Beijing: China has issued the first comments attributed to president-in-waiting Xi Jinping since his disappearance from the public eye over 10 days ago ignited rumours over his health, but there was no public sighting or new photograph of him.
Xi, who has skipped meetings with visiting foreign leaders over the past week, was cited by state media late on Wednesday night as expressing condolences to the family of a veteran Communist Party official who died last week.
Beijing has still not issued a statement directly responding to the rumours over the 59-year-old's health, which have included a bad back, heart trouble, a stroke and a car-crash injury.
China experts doubt Xi is suffering more than a minor ailment - a version supported by sources close to the leadership - but Beijing's refusal to clarify the situation has begun to emerge as a talking point in global financial markets.
"Xi Jinping has been a big worry for people. He's been out of the public eye for about a week now ...," Frances Cheung, head of China and Hong Kong strategy with investment group CLSA, said on the sidelines of a conference in Hong Kong.
Another chief strategist, with a US securities firm in Tokyo, added that Beijing's silence - though in keeping with a Chinese tradition of not discussing the health of senior leaders - could indicate some discord behind the scenes.
"I assume this whole incident reflects some behind-the-scenes frictions in formulating policies under the new leadership," the strategist said, speaking on condition of anonymity because of the sensitivity of the topic.
The uncertainty has yet to move Chinese and foreign markets, which remain absorbed by Europe's debt crisis and China's own economic slowdown, but investors are now keeping a close eye on Xi in a year already notable for high political drama.
Senior leader Bo Xilai was suspended from the Politburo earlier this year and his wife convicted for the murder of a British businessman. Blind human rights activist Chen Guangcheng escaped from house arrest in May and took refuge in the U.S. Embassy before leaving for New York.
In another scandal this month, a senior ally of President Hu Jintao was demoted after sources said the ally's son was involved in a deadly crash involving a luxury sports car.
Xi, expected to be named as the party's new boss next month and take up the reins as president in March, was last known to have appeared in public on September 1, but speculation only took off last week when he skipped meetings with U.S. Secretary of State Hillary Clinton and Singapore's prime minister.
This week, a pre-arranged photo opportunity between Xi and the Danish prime minister never happened.
Some sources have said Xi suffered a back injury while swimming, though they gave no more details.
The China News service, in a report posted on its Web site late on Wednesday, said Xi and other top Chinese leaders had offered their sympathies to the family of Huang Rong, a retired official from southern Guangxi region who died on September 6 - the day after Xi missed his meeting with Clinton.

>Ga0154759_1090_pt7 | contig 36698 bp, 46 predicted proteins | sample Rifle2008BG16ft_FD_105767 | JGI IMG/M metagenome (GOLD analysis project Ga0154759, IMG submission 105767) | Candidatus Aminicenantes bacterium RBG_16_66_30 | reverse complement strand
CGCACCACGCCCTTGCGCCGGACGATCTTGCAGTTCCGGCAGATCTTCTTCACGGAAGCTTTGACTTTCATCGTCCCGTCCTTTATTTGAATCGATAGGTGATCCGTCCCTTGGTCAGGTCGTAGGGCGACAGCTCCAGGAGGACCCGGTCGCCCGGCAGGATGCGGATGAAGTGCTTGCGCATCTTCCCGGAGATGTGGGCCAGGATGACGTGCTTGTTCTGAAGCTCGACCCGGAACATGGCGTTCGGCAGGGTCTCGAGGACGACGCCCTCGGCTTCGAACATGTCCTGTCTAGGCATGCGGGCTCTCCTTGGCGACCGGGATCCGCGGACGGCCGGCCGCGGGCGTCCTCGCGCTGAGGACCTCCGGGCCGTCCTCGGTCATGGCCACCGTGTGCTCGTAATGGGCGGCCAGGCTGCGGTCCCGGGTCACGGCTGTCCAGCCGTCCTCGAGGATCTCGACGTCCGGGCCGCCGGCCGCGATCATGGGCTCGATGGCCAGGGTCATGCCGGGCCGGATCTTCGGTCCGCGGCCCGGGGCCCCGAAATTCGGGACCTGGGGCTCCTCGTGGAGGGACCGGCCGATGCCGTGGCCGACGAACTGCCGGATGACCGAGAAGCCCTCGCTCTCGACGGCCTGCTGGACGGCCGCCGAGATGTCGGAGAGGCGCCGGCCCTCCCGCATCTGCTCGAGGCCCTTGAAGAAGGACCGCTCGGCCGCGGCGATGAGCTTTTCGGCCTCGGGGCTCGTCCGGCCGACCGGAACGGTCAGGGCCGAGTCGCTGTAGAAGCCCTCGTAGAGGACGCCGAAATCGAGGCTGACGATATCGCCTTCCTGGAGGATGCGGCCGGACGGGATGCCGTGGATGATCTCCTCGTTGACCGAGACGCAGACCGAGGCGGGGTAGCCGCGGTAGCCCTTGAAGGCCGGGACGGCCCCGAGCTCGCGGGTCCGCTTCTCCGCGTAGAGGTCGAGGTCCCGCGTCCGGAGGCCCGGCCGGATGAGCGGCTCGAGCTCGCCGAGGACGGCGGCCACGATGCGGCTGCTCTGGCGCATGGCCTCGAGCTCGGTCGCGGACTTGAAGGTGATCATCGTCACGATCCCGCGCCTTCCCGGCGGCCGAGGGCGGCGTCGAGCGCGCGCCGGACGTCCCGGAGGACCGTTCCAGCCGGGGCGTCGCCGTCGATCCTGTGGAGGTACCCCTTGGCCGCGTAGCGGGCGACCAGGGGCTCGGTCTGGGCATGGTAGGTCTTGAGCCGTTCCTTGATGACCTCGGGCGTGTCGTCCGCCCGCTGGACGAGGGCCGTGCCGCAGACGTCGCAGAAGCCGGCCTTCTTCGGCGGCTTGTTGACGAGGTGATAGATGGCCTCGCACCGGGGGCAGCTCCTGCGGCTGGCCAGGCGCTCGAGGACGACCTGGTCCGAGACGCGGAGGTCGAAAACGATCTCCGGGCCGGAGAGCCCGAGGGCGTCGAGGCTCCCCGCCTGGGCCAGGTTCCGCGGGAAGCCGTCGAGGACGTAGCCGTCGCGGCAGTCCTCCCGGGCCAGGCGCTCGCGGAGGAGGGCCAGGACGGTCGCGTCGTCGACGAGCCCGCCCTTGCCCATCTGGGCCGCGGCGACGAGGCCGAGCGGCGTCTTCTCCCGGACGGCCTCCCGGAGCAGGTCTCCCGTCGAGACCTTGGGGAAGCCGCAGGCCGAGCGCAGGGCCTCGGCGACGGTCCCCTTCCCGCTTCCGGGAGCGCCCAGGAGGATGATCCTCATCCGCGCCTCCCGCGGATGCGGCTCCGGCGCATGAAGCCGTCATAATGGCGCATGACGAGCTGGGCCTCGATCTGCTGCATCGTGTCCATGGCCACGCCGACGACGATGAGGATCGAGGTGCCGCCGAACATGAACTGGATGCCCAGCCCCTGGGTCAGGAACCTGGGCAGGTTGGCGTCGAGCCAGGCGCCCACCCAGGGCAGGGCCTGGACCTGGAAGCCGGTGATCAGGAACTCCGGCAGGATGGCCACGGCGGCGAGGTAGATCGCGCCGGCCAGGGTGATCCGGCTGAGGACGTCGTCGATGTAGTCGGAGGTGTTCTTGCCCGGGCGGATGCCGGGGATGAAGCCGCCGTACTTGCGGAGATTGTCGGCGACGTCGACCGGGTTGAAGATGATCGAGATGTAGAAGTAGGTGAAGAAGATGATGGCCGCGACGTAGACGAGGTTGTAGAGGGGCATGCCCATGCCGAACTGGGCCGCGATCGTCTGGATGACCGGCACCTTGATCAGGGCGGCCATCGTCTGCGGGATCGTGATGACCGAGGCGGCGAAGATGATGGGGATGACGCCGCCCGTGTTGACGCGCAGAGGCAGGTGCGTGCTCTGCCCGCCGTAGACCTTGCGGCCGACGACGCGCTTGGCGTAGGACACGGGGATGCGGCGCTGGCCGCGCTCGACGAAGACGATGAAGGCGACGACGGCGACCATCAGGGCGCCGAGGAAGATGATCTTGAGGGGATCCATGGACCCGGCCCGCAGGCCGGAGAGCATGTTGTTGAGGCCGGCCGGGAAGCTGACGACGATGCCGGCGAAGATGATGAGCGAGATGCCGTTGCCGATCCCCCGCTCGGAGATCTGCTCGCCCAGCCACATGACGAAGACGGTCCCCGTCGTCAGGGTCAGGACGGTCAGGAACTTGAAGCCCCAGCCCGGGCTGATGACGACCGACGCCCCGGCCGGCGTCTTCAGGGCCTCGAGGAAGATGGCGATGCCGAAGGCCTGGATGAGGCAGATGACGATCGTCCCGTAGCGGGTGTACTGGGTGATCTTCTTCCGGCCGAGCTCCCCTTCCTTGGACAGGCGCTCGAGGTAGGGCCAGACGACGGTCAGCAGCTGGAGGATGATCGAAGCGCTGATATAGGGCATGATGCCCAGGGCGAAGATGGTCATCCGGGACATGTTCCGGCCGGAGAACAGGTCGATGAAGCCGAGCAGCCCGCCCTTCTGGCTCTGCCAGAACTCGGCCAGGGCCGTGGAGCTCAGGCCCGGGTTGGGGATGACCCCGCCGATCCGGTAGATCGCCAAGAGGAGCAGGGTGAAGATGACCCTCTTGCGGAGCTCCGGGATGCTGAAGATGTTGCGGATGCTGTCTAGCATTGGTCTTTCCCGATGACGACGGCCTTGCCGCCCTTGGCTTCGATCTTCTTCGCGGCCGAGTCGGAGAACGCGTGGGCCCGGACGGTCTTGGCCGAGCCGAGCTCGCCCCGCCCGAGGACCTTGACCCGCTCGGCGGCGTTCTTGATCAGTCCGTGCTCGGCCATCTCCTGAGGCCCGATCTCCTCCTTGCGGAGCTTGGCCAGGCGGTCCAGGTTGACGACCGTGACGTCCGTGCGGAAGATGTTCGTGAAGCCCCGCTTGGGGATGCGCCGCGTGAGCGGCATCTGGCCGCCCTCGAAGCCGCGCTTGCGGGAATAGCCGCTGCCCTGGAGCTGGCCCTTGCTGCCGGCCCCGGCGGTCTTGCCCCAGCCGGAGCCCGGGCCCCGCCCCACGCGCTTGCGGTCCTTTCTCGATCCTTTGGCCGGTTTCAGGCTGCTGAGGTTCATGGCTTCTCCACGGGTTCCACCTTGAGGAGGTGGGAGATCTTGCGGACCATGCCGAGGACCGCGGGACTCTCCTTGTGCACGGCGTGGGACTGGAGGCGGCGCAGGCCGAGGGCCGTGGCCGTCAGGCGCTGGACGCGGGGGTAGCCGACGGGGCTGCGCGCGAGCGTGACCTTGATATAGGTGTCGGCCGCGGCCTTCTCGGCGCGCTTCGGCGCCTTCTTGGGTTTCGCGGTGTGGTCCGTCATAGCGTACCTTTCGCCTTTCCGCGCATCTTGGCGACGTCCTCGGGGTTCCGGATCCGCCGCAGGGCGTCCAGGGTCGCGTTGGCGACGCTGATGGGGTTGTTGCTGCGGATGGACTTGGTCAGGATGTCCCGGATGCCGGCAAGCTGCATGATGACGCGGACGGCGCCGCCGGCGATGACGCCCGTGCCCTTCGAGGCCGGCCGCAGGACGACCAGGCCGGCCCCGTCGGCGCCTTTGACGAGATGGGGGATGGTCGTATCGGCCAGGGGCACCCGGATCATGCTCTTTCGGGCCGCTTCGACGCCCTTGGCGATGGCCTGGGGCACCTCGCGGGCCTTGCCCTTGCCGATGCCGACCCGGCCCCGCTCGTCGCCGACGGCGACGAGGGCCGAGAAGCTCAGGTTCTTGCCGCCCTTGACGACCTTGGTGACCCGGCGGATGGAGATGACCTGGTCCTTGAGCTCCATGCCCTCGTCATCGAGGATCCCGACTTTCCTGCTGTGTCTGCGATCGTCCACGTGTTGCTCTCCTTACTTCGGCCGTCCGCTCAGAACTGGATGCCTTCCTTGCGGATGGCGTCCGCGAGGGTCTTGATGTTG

Senior officials including President Hu Jintao and Xi, "expressed their grief and heartfelt sympathies through various means to the relatives of Huang Rong", the China News service said. It did not directly quote Xi.
China's Foreign Ministry has declined to comment on the status and whereabouts of Xi.
China's Internet users have fanned rumours about Xi as Beijing prepares for the 18th Communist Party Congress, likely to take place in October, to usher in a once-in-a-decade transition to a new top leadership team headed by Xi.
China experts have said the official silence on Xi's situation in face of wild rumours shows that Beijing has yet to come to terms with its position as the world's second-largest economy and an emerging superpower.
"It is truly a thing of wonderment that we can speculate the way we are about the leadership of the world's second most powerful country," David Finkelstein, director of China studies at CNA, a U.S. think tank, said at a forum in Washington.
"People are paying attention to what goes on in domestic Chinese politics, just like they watch the U.S. election."
Douglas Paal, of the Carnegie Endowment for International Peace, said at the same event that the secrecy was a function of one-party rule.
"The Chinese people don't get a big vote in the 18th Party Congress, and the people who do probably all know exactly where he is and what he's doing," he said.
Xiao Minjie, an independent economist based in Tokyo, told Reuters he would wait to see if Xi made an appearance at celebrations marking China's national day on October 1 before reading into his hiatus from the spotlight.
"Judging from the fact that other top Chinese officials are acting normally, it may just be his health problem and not a sign of something extraordinary happening," he said.
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